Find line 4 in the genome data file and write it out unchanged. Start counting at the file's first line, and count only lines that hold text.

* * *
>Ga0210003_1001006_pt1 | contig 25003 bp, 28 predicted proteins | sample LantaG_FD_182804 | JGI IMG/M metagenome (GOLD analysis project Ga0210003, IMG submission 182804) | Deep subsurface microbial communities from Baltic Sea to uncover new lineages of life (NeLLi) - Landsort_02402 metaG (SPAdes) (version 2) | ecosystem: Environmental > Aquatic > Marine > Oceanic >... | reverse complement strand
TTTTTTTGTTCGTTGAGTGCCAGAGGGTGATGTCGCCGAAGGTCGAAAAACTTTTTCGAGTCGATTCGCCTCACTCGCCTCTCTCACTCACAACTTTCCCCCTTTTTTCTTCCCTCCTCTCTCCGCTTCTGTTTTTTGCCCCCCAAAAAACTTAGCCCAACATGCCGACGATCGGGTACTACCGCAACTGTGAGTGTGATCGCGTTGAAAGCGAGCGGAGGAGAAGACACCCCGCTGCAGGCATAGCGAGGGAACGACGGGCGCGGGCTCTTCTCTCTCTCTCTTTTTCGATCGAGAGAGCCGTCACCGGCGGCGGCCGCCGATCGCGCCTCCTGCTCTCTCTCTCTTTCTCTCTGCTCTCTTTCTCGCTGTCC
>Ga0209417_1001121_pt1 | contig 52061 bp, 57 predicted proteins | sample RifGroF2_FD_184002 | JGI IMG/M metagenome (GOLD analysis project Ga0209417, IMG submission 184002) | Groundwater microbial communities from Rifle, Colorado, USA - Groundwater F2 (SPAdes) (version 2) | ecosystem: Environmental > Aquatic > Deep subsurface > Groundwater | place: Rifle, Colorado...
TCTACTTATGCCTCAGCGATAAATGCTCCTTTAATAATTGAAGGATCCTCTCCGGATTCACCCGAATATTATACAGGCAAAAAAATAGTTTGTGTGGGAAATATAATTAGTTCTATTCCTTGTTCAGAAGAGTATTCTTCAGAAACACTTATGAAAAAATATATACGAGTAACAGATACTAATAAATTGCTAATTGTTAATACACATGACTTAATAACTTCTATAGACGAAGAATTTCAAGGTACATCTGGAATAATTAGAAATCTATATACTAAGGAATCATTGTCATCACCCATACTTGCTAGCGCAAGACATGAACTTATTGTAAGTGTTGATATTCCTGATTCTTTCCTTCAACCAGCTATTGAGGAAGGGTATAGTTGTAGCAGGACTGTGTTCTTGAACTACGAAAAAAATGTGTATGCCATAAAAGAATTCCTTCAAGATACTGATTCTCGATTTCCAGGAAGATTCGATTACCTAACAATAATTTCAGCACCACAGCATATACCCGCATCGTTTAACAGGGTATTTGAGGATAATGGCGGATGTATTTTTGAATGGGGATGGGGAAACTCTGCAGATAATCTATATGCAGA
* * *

TCTACTTATGCCTCAGCGATAAATGCTCCTTTAATAATTGAAGGATCCTCTCCGGATTCACCCGAATATTATACAGGCAAAAAAATAGTTTGTGTGGGAAATATAATTAGTTCTATTCCTTGTTCAGAAGAGTATTCTTCAGAAACACTTATGAAAAAATATATACGAGTAACAGATACTAATAAATTGCTAATTGTTAATACACATGACTTAATAACTTCTATAGACGAAGAATTTCAAGGTACATCTGGAATAATTAGAAATCTATATACTAAGGAATCATTGTCATCACCCATACTTGCTAGCGCAAGACATGAACTTATTGTAAGTGTTGATATTCCTGATTCTTTCCTTCAACCAGCTATTGAGGAAGGGTATAGTTGTAGCAGGACTGTGTTCTTGAACTACGAAAAAAATGTGTATGCCATAAAAGAATTCCTTCAAGATACTGATTCTCGATTTCCAGGAAGATTCGATTACCTAACAATAATTTCAGCACCACAGCATATACCCGCATCGTTTAACAGGGTATTTGAGGATAATGGCGGATGTATTTTTGAATGGGGATGGGGAAACTCTGCAGATAATCTATATGCAGA